Works contracts and restaurant services are classic examples of composite supplies, however the GST Act identifies both as a supply of services and chargeable to the specific rate of tax mentioned against such services.
GST rate in case of Composite Supply
In case of composite supply, GST rate applicable for principal supply will be levied on the whole amount of supply.
For example, GST rate of 5% will be applicable in case of breakfast but in case of the previous example, GST rate prescribed for the hotel room will be applicable on the whole amount charged from the client. Since the hotel room is the principal service.
Time of supply
There can be 2 conditions
- Principal supply is a supply of service – Would be considered as a supply of services and therefore provisions applicable relating to the supply of services would be applicable.
- Principal supply is a supply of goods – Would be considered as a supply of goods and therefore provisions applicable relating to the supply of goods would be applicable.
GST in case of Printing contracts
Circular No. 11/11/2017-GST dated 20th October 2017 has been issued to clarify the applicability of GST in case of printing contracts as in general paper and other materials are also provided by the printer and would constitute a composite supply.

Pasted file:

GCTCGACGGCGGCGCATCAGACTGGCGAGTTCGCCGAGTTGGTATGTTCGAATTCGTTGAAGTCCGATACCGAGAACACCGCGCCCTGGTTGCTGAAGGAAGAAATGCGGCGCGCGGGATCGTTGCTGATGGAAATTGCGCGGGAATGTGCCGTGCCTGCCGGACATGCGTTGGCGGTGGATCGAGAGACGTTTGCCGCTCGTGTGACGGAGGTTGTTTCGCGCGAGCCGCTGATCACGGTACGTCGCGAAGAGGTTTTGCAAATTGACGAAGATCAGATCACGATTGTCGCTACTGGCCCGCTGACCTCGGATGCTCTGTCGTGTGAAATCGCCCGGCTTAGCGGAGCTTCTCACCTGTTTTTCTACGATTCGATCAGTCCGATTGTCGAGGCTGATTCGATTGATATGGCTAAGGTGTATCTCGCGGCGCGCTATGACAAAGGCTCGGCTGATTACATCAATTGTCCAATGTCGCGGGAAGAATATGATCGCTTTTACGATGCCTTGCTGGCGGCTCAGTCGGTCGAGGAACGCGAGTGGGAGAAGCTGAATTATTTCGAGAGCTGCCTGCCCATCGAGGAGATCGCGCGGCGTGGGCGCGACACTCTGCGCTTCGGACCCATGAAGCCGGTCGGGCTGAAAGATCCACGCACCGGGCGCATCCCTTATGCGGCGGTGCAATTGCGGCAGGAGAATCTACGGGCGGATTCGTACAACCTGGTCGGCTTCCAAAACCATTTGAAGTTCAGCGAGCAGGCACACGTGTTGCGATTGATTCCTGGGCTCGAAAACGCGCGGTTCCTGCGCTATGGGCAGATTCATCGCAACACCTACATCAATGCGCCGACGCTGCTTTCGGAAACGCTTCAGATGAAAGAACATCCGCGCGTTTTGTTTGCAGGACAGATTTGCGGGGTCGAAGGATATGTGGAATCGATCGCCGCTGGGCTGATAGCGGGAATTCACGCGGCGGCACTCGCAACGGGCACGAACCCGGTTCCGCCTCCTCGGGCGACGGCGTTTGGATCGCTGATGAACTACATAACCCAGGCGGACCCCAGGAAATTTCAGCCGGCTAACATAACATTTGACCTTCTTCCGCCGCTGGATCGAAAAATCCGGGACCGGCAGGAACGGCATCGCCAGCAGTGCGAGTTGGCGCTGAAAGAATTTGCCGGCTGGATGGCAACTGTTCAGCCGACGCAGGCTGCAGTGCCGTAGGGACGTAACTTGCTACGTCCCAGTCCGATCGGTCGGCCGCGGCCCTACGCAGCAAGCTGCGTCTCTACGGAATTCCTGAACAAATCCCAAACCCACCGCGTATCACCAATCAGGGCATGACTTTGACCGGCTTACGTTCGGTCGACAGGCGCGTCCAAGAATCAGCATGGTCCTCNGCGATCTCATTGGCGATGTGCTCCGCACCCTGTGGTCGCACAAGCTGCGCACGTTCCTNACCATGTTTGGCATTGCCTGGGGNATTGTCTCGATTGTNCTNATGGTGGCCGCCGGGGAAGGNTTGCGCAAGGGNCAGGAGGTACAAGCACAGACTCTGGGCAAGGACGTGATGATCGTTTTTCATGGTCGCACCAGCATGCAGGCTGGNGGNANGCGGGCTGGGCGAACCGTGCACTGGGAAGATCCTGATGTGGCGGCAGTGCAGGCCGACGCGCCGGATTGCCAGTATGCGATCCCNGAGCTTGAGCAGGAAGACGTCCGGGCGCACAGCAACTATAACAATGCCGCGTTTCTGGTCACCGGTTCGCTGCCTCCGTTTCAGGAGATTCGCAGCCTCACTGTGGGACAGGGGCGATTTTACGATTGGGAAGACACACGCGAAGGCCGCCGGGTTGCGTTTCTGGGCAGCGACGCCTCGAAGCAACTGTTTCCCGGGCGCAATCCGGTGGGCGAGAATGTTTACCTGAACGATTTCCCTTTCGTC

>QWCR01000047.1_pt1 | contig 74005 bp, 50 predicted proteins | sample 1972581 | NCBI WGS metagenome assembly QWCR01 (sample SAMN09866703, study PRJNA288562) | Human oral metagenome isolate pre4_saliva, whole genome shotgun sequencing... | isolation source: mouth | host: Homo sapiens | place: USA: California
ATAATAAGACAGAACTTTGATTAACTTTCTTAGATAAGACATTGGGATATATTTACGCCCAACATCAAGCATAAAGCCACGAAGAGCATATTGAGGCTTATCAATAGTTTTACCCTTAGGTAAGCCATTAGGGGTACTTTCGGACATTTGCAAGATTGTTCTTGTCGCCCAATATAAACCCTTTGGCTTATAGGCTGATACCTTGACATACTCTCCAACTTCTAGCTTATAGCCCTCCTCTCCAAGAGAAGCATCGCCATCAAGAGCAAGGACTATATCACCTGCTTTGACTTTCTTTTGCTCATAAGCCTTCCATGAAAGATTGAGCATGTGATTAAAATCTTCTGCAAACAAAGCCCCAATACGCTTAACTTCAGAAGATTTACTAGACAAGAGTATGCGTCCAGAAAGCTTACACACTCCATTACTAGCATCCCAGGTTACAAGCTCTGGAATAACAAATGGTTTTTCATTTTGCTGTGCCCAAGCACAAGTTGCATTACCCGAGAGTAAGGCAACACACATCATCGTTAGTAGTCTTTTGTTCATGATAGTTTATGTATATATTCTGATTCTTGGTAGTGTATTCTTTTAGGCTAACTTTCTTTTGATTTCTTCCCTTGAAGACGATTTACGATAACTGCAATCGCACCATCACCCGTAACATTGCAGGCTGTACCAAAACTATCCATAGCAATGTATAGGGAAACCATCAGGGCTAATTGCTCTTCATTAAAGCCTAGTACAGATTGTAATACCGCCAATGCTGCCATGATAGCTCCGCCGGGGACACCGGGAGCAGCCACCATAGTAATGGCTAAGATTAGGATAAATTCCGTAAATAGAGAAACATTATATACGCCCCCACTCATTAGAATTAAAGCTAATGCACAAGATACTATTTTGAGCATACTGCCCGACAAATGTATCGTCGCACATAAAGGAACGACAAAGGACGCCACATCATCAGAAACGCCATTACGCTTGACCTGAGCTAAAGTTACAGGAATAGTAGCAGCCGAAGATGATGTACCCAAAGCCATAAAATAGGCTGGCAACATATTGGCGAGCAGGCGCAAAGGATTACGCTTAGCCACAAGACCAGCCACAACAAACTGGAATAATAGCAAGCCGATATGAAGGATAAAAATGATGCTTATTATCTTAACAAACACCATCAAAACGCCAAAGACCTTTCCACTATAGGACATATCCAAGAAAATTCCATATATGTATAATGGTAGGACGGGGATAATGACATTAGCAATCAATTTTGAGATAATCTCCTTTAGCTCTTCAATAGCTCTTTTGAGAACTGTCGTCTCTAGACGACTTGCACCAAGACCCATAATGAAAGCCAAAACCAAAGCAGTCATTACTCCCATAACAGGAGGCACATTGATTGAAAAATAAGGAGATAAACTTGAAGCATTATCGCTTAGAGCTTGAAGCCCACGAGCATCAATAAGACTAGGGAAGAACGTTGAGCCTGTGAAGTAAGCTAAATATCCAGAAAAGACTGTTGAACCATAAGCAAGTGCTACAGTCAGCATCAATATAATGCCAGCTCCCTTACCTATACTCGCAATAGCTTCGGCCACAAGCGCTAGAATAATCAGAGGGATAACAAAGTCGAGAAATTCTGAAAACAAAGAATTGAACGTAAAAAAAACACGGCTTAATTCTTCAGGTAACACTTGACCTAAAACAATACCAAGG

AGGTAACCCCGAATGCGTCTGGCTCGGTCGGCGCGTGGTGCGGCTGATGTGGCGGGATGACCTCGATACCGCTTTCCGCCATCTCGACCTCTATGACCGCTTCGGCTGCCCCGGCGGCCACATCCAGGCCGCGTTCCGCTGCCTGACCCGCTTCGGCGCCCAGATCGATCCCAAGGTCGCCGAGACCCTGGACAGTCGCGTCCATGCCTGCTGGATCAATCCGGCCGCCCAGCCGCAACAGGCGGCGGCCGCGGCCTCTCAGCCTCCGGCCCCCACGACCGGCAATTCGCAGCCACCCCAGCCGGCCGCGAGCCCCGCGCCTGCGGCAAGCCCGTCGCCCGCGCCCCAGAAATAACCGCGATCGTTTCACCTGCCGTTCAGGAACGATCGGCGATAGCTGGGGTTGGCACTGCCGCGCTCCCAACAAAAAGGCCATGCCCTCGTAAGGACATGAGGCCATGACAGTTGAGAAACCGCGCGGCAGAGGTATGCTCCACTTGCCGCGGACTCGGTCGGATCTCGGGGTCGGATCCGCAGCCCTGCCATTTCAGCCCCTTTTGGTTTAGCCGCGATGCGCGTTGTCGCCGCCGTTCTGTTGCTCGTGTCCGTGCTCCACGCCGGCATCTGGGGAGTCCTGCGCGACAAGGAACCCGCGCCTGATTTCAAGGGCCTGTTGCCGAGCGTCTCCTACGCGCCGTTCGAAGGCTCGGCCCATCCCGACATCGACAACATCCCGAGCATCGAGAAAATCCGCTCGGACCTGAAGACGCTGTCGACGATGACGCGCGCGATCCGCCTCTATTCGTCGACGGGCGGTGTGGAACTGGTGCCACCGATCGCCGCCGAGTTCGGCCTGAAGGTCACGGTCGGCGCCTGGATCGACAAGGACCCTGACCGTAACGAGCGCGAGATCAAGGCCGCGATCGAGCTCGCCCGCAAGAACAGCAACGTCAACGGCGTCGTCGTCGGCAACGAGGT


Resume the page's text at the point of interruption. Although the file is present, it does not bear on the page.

In the case of printing of books, pamphlets, brochures, annual reports, and the like, where only content is supplied by the publisher or the person who owns the usage rights to the intangible inputs while the physical inputs including paper used for printing belong to the printer, supply of printing [of the content supplied by the recipient of supply] is the principal supply and therefore such supplies would constitute supply of service falling under heading 9989 of the scheme of classification of services.
In case of supply of printed envelopes, letter cards, printed boxes, tissues, napkins, wallpaper etc. falling under Chapter 48 or 49, printed with design, logo etc. supplied by the recipient of goods but made using physical inputs including paper belonging to the printer, predominant supply is that of goods and the supply of printing of the content [supplied by the recipient of supply] is ancillary to the principal supply of goods and therefore such supplies would constitute supply of goods falling under respective headings of Chapter 48 or 49 of the Customs Tariff.